When Americans study their 19th-century history, they tend to look at its great conflicts, especially the epic clash over slavery. They are less likely to recall its broad areas of agreement.
But what if those agreements are still shaping the present? What if Americans are still coping with their effects? The steep inequalities between white and Black wealth in America, for example, has a lot to do with a 19th-century consensus over public lands.
Land grants from British officials to colonial families date back to the 1600s in North America, but the general idea took on new life with the 1801 presidential election of Thomas Jefferson, a Virginia slave-owner and radical who saw all white men as equally superior to everyone else. To provide them with farms, he purchased Louisiana from Napoleon.
Rights of soil
Jefferson’s Democratic party organized the sale of public land in small units on easy credit. When settlers fell behind on payments, Congress gave them more time in repeated Relief Acts during the 1810s and 1820s.
President Andrew Jackson followed in the 1830s by expelling some 70,000 Choctaws, Creeks, Cherokees, Chickasaws and Seminoles from their farms and villages. White families poured into the stolen ground with their slaves, creating a Cotton Kingdom that quickly spread from Florida to Texas.
By the time the Senate debated the General Pre-Emption Act of 1841, which gave settlers first claim to buy frontier plots at regulated prices, the United States had tens of millions of acres at its disposal. With so much room for everyone but the Indigenous inhabitants, pre-emption had wide support.
The senators did argue over the pre-emption rights of immigrants from Britain or Germany. By a vote of 30-12, however, they decided that European-born settlers had the same claim to the continent as native-born citizens. As Democratic Sen. Thomas Benton put it, all men were equal when it came to “the rights of property.”
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During this same discussion, a member of the rival Whig Party moved to put the word “white” into the bill so that no Black settlers could make pre-emptions.
This passed 37-1.
In sum, a bipartisan goal of early U.S. foreign and domestic policy was to insure that white families could easily acquire real estate — then, as now, the major asset for most households. This was never the case for Black Americans, who were seen as a separate and hostile “nation” within the country.
Landless in America
Hunted in the South and despised in the North, Black Americans could only buy western land from speculators, who easily cheated people with little access to courts and no standing at the polls. And so most scraped by as labourers rather than landowners.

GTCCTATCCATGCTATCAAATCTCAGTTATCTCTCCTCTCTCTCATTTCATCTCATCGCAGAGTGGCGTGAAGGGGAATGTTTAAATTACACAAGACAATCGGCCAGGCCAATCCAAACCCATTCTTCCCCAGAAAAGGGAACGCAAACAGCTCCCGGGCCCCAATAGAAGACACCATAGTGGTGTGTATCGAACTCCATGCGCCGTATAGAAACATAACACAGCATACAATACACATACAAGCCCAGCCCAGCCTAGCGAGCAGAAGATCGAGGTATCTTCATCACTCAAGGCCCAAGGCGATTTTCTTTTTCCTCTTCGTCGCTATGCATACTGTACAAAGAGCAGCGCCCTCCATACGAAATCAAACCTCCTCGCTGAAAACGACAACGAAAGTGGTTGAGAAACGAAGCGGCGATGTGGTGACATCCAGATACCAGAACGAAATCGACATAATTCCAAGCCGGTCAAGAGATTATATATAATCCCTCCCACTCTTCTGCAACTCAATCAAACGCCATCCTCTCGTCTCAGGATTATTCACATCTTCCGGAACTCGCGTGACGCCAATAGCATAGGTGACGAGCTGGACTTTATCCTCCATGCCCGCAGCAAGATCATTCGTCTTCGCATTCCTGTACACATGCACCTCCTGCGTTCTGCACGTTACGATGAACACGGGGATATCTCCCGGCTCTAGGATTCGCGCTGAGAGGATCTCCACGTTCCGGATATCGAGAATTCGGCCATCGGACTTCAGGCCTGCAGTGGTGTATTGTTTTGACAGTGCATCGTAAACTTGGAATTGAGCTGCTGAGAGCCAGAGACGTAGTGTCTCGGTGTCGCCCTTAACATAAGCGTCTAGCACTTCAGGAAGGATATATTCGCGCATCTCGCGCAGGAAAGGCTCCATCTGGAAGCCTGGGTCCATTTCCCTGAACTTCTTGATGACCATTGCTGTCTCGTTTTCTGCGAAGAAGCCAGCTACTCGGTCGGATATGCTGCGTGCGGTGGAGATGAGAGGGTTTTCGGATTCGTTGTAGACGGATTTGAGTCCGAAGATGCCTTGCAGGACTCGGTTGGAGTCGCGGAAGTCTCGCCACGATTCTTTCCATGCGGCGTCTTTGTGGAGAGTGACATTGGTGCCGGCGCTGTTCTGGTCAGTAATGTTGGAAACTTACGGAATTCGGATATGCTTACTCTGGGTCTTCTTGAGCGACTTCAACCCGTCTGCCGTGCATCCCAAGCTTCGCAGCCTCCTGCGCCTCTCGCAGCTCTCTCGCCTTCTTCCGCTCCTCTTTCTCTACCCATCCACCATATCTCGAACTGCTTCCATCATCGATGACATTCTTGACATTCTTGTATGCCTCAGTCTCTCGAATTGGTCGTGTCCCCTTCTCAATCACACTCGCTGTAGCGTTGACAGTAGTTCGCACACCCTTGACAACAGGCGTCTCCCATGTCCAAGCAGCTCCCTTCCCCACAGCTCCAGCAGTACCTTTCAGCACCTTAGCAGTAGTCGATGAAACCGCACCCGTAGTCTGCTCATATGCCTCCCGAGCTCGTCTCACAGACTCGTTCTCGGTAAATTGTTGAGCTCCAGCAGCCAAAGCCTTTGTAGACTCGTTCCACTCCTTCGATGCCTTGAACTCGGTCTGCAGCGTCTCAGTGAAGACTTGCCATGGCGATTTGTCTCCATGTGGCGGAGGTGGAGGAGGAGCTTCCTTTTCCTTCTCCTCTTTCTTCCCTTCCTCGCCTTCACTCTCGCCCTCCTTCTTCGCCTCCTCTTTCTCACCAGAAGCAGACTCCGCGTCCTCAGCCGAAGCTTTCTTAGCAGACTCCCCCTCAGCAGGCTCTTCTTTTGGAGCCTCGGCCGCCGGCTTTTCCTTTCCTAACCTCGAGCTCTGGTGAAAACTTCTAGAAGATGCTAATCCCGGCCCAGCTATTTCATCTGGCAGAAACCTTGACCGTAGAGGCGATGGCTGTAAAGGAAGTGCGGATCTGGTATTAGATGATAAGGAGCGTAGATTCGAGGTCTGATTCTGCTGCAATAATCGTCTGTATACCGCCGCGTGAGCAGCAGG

The pattern continued after the Civil War, when plans to give former slaves some of the lands on which they had toiled went nowhere even as Congress made western homesteads free for everyone else.
By the end of the century, railroads and other corporations had become the big recipients of federal largesse. Nonetheless, millions of ordinary white families began the modern age on their little patches of America.
Their real estate offered both an early form of social security and a base of family capital, an economic foundation from which to enter a more urban and industrial society. It also made them feel like the only “real” Americans, the ones who literally owned the place.
By contrast, Black families faced a vicious cycle of landless marginality: as agricultural or domestic workers, they were excluded from the first Social Security Act of 1935, making it even harder for them to protect family fortunes. As second-class citizens and servicemen, they rarely benefited from the so-called GI Bill of Rights of 1944, which made home ownership much easier for nearly eight million veterans.
No wonder that even low-income whites were far more likely to own homes or businesses than Black families when the Great Recession struck 10 years ago. Since then, wealth disparities have grown again: the Federal Reserve of the United States now estimates that the average white household has 10 times the total assets of its Black counterpart.
History and mythology
These grim facts do not stop the “blood and soil” nationalists of Donald Trump’s America from feeling victimized. Nothing ever will.
Portrait of U.S. President Andrew Jackson, 1819. CC BY
The bigger problem is that a much wider part of the U.S. population subscribes to frontier mythologies, in which hardy white folk built the country without anyone’s help or permission. And why shouldn’t they believe so, if we don’t offer more honest accounts of the frontier?
For all its faults, history is better than mythology. In this case, it can illuminate how European blood gave exclusive access to American soil, enriching debates about today’s inequalities.
Perhaps it can even help Americans build a truly multi-racial nation, a society in which everyone feels equally American.
About The Author
J.M. Opal, Associate Professor of History and Chair, History and Classical Studies, McGill University